There are few things more frustrating and perplexing in the life of a health coach than feeling like you have worked with clients on a committed plan of action for the week ahead, only to hear a couple of days later that they haven’t followed through. While clients seeking help with weight loss can often be coached to voice strong, intrinsic motivators for change, when it comes to taking action, the fear and burden of commitment can be a formidable obstacle. Motivation is the positive energy of desire that says, “Let’s do this!” while commitment cringes back, “Do I have to?”
Fortunately, your toolbox is deep when it comes to coaching clients over the commitment hump. Learning to listen for when commitment is on shaky ground and shoring it up with these five coaching strategies will enable you to help clients embrace commitment as an empowering part of their weight-loss journey.
Make sure to secure a firm commitment. Clients often demonstrate “mobilizing change talk” that can be mistaken for commitment language. “I want to work out three times this week” signals desire but leaves the door open for life to interrupt (Miller and Rollnick, 2013). You can pull for stronger commitment language by asking for specifics like “What days of the week and what time of day will you go to the gym?” Listen for your client to articulate his or her plan in language that signals a solid intention, such as, “I will do my cardio workouts on Monday, Tuesday and Thursday after work.”
Right-size action steps to support commitment success. When clients struggle to hold themselves accountable throughout the week, they may be signaling a lack of readiness to take action. Revisit and revise problematic action steps to make them less intimidating and ensure they are doable under a variety of conditions. Breaking down things into smaller, attainable pieces allows your clients to feel the energy of success and build self-efficacy around their ability to make and keep their commitments. Consistent success, no matter how small, is more powerful than big, shiny wins when coaching for sustainable lifestyle change.
Ask a scaling question to explore roadblocks. Clients often ride the positive energy of the coaching conversation into their commitments and fail to consider how they will follow through under less than perfect circumstances. Using a confidence ruler such as, “On a scale of one to ten, how confident are you that you will get to the gym three times this week?” is a way to explore obstacles and proactive strategies for addressing them. If their confidence level is high, ask them to tell you more to elicit additional change talk. If the number is low, dedicate time to troubleshooting and developing a contingency plan to strengthen their commitment.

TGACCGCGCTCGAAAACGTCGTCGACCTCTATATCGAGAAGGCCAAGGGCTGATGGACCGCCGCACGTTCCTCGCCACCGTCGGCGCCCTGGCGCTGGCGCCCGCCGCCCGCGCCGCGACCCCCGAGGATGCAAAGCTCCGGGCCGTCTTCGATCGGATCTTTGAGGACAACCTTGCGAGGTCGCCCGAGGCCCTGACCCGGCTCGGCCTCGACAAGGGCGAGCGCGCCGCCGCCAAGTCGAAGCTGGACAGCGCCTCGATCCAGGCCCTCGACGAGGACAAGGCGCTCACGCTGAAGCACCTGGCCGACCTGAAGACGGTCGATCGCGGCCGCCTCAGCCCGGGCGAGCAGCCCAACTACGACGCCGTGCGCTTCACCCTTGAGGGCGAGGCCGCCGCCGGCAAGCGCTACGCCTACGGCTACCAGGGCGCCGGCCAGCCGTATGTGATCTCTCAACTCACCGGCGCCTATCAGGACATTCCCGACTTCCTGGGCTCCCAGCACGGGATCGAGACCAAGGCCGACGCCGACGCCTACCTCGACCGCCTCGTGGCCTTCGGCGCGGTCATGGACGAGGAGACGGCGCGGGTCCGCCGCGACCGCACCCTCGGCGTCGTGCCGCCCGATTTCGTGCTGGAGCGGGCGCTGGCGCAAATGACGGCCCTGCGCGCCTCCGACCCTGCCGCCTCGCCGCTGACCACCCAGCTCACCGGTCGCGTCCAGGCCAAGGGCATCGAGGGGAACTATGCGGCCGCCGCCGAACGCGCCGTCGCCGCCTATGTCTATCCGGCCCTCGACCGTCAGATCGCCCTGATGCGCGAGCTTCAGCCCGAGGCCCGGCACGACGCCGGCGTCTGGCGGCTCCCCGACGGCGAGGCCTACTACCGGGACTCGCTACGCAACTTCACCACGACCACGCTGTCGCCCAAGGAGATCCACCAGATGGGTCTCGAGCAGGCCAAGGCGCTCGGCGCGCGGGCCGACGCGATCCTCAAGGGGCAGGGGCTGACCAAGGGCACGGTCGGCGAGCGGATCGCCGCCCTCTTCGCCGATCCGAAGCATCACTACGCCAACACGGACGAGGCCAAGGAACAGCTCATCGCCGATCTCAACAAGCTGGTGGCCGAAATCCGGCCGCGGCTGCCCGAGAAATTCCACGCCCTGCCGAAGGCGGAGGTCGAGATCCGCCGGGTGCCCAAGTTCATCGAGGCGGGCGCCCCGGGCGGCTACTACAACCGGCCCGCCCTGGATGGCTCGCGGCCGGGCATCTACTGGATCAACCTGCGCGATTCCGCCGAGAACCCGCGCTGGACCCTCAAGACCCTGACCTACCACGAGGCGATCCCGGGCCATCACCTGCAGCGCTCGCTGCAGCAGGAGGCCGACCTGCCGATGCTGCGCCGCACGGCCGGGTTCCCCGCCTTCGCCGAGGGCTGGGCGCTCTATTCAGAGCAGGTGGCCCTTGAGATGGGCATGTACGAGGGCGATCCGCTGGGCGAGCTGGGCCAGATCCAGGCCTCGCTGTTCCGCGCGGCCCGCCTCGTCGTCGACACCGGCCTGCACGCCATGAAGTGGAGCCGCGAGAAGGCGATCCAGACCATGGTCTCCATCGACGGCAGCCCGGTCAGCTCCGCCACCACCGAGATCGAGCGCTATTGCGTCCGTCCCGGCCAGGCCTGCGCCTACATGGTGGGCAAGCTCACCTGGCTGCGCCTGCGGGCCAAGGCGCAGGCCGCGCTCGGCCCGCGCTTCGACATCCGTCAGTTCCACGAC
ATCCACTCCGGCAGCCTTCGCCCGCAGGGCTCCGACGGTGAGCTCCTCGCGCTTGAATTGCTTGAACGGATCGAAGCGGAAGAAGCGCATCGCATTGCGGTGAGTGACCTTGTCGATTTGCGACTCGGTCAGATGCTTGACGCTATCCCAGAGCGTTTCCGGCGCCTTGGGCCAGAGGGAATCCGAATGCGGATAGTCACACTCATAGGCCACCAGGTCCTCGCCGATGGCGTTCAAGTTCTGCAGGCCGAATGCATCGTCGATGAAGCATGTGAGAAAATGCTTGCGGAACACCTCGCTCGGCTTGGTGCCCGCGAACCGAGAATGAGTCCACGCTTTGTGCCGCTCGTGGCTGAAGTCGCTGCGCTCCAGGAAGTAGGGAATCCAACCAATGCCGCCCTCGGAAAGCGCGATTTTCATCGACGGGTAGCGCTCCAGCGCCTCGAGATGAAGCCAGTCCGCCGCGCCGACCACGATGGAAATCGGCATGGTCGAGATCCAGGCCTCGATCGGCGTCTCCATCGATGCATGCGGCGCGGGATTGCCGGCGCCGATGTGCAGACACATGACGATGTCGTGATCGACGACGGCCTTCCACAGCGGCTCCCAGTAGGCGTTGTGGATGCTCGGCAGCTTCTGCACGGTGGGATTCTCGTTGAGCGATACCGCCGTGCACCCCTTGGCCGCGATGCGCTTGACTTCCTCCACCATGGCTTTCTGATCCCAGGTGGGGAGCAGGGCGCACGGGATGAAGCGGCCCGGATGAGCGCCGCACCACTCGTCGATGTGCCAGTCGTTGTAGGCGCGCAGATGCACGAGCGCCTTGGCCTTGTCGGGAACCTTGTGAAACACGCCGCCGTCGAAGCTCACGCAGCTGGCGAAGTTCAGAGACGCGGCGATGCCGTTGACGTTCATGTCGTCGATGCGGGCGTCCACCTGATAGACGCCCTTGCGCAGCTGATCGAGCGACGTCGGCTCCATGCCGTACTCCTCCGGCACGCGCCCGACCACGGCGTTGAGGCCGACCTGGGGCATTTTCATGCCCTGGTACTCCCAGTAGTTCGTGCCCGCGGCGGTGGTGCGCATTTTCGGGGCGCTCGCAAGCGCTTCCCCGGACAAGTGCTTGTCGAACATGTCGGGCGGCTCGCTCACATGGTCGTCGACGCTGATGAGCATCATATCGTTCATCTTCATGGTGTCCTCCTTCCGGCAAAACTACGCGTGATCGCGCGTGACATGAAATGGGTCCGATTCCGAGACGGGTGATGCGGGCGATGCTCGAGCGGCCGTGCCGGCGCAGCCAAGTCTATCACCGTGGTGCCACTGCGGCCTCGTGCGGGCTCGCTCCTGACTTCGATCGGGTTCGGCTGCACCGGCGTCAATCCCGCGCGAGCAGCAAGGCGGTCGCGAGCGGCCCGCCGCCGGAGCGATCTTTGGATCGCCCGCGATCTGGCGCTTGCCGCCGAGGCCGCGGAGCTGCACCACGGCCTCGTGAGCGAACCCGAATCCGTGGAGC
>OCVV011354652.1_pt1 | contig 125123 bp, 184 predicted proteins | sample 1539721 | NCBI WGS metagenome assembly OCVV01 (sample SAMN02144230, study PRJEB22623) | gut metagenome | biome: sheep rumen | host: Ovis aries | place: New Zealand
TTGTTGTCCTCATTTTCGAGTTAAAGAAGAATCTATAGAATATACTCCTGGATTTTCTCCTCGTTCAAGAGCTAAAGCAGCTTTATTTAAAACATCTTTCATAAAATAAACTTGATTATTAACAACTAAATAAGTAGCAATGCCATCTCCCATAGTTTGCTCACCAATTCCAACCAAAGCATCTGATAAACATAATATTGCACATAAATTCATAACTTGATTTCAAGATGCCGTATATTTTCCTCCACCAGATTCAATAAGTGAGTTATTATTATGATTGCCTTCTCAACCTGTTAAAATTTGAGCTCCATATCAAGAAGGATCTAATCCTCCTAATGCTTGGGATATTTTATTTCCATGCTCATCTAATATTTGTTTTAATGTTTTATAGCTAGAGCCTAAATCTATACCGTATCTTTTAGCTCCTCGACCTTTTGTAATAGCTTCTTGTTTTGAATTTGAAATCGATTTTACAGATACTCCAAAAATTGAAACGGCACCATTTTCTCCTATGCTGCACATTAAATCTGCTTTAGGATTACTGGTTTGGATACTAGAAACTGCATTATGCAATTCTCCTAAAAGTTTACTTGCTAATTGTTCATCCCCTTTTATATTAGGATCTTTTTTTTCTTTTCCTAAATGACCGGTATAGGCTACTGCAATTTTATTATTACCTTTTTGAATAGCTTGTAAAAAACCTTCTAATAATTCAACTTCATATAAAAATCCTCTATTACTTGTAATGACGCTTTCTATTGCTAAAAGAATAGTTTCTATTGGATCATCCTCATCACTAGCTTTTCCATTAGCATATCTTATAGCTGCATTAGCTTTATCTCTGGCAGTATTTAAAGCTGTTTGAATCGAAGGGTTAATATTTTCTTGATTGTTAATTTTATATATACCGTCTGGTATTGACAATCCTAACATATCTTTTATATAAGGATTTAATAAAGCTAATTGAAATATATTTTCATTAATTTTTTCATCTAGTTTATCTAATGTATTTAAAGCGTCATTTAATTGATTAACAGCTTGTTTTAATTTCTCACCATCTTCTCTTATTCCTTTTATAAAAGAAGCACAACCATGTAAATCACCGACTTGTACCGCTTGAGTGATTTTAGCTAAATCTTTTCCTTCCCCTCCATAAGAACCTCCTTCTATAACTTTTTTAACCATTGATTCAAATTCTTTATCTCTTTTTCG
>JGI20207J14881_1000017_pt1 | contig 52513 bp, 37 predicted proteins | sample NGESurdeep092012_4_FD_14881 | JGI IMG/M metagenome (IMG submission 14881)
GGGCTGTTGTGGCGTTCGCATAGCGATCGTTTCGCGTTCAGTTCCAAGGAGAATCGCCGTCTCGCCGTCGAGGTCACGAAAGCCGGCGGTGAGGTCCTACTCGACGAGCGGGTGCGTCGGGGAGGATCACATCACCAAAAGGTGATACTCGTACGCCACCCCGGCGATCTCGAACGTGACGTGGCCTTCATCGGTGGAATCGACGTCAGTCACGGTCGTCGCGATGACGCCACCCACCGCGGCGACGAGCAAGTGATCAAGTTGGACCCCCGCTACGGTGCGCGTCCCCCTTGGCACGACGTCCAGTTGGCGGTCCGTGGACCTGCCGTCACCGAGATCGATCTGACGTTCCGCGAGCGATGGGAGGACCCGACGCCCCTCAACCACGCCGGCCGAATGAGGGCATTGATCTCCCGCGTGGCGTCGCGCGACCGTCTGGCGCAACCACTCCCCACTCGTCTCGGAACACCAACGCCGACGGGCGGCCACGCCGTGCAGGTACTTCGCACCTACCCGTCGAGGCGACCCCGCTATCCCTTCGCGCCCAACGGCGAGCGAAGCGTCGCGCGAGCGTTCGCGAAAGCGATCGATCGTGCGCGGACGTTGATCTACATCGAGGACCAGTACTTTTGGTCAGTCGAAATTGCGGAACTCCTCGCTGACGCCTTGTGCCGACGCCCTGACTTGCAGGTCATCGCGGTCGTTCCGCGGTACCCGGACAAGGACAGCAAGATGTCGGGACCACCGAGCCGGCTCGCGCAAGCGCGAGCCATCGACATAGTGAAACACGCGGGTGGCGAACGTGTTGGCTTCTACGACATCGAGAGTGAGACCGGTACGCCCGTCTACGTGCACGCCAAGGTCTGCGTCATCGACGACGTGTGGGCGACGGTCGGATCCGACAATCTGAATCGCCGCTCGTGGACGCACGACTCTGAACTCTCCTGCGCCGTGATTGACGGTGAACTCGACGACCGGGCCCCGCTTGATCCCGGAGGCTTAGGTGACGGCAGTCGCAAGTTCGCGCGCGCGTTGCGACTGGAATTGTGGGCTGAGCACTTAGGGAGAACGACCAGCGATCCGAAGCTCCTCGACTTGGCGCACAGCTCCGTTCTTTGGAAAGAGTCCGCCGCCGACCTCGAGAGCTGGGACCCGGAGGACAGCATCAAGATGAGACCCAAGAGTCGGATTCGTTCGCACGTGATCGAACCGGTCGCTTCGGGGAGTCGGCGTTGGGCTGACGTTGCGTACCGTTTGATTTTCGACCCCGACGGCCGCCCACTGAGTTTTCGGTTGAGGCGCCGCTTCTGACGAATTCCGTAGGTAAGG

Normalize and practice weekly recommitment. It’s easy for clients to experience feelings of failure and self-doubt when they fall short of their intentions. Encouraging them to become curious instead of critical around the details of their missteps can normalize the ups and downs of a weight-loss journey and also provide valuable information for shaping more achievable actions steps. Additionally, work with your clients to make “recommitment” a weekly wellness practice as a way to revisit their powerful “why” and reaffirm their resolve to take action.
Strengthen and widen their support systems. A strong web of social support can fortify commitment and create an environment that doesn’t sabotage follow-through. Arlonski (2014) suggests building social support into a client’s wellness plan to ensure this powerful tool is not overlooked. Go beyond discussing the benefits of a support system to co-creating tasks that build one into your client’s wellness plan. Brainstorm with your clients ways to share their commitments and accountability needs with key people. For instance, your clients may benefit from collaborating on scripts to use when asking partners, coworkers or friends to support their weight-loss efforts in specific ways.
Never Give Up. It can be easy to default to the idea that clients don’t respect the coaching process or lack the determination to succeed at weight loss when they continually drop the ball after making weekly coaching commitments. However, your most important role as a health coach is never to lose faith in a client’s capacity to change.
Framing commitment as an empowering skill rather than a force of willpower enables you to target your coaching efforts in this area. With patience, practice and persistence, it won’t be long before motivation says, “Let’s do this!” and commitment answers back, “I’m all in!”
Arlonski, M. (2014). Wellness Coaching for Lasting Change (2nd ed.). Duluth, Minn.: Whole Persons Associates, Inc.
Miller, W.R. and Rollnick, S. (2013). Motivational Interviewing: Helping People Change (3rd ed.). New York, N.Y.: The Guilford Press.